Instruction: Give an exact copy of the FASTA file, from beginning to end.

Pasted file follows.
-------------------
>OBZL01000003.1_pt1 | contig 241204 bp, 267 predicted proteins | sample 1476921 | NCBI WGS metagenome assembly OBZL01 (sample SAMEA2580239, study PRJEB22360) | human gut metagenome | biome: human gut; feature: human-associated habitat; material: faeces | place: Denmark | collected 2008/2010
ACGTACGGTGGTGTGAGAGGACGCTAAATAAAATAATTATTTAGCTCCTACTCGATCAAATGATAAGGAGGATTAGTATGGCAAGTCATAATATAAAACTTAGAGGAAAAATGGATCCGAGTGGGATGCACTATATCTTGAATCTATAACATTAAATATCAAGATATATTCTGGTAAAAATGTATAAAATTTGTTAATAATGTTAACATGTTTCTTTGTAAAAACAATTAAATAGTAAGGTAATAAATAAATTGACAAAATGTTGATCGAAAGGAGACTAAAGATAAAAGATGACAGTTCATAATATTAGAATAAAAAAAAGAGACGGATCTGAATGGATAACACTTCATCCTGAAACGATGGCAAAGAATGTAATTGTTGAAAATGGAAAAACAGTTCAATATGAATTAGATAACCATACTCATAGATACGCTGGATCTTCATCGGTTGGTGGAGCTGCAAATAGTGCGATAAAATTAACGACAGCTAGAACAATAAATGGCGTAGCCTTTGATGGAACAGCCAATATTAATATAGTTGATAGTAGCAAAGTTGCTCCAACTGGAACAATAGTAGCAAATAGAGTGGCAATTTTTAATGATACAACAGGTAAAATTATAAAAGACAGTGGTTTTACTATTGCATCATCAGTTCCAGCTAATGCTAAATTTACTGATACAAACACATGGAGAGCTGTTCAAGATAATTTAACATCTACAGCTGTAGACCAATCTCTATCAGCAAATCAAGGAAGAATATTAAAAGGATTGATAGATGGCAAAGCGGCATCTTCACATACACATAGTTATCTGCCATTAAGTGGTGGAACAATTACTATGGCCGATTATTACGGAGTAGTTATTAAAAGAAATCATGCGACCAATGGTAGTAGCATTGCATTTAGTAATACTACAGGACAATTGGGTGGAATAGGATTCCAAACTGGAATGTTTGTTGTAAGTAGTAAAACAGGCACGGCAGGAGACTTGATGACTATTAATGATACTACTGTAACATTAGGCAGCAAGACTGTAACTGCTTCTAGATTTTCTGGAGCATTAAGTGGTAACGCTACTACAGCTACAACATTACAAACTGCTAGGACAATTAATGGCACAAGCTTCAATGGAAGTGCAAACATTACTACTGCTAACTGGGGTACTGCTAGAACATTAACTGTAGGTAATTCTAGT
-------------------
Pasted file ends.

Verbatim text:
>OBZL01000003.1_pt1 | contig 241204 bp, 267 predicted proteins | sample 1476921 | NCBI WGS metagenome assembly OBZL01 (sample SAMEA2580239, study PRJEB22360) | human gut metagenome | biome: human gut; feature: human-associated habitat; material: faeces | place: Denmark | collected 2008/2010
ACGTACGGTGGTGTGAGAGGACGCTAAATAAAATAATTATTTAGCTCCTACTCGATCAAATGATAAGGAGGATTAGTATGGCAAGTCATAATATAAAACTTAGAGGAAAAATGGATCCGAGTGGGATGCACTATATCTTGAATCTATAACATTAAATATCAAGATATATTCTGGTAAAAATGTATAAAATTTGTTAATAATGTTAACATGTTTCTTTGTAAAAACAATTAAATAGTAAGGTAATAAATAAATTGACAAAATGTTGATCGAAAGGAGACTAAAGATAAAAGATGACAGTTCATAATATTAGAATAAAAAAAAGAGACGGATCTGAATGGATAACACTTCATCCTGAAACGATGGCAAAGAATGTAATTGTTGAAAATGGAAAAACAGTTCAATATGAATTAGATAACCATACTCATAGATACGCTGGATCTTCATCGGTTGGTGGAGCTGCAAATAGTGCGATAAAATTAACGACAGCTAGAACAATAAATGGCGTAGCCTTTGATGGAACAGCCAATATTAATATAGTTGATAGTAGCAAAGTTGCTCCAACTGGAACAATAGTAGCAAATAGAGTGGCAATTTTTAATGATACAACAGGTAAAATTATAAAAGACAGTGGTTTTACTATTGCATCATCAGTTCCAGCTAATGCTAAATTTACTGATACAAACACATGGAGAGCTGTTCAAGATAATTTAACATCTACAGCTGTAGACCAATCTCTATCAGCAAATCAAGGAAGAATATTAAAAGGATTGATAGATGGCAAAGCGGCATCTTCACATACACATAGTTATCTGCCATTAAGTGGTGGAACAATTACTATGGCCGATTATTACGGAGTAGTTATTAAAAGAAATCATGCGACCAATGGTAGTAGCATTGCATTTAGTAATACTACAGGACAATTGGGTGGAATAGGATTCCAAACTGGAATGTTTGTTGTAAGTAGTAAAACAGGCACGGCAGGAGACTTGATGACTATTAATGATACTACTGTAACATTAGGCAGCAAGACTGTAACTGCTTCTAGATTTTCTGGAGCATTAAGTGGTAACGCTACTACAGCTACAACATTACAAACTGCTAGGACAATTAATGGCACAAGCTTCAATGGAAGTGCAAACATTACTACTGCTAACTGGGGTACTGCTAGAACATTAACTGTAGGTAATTCTAGT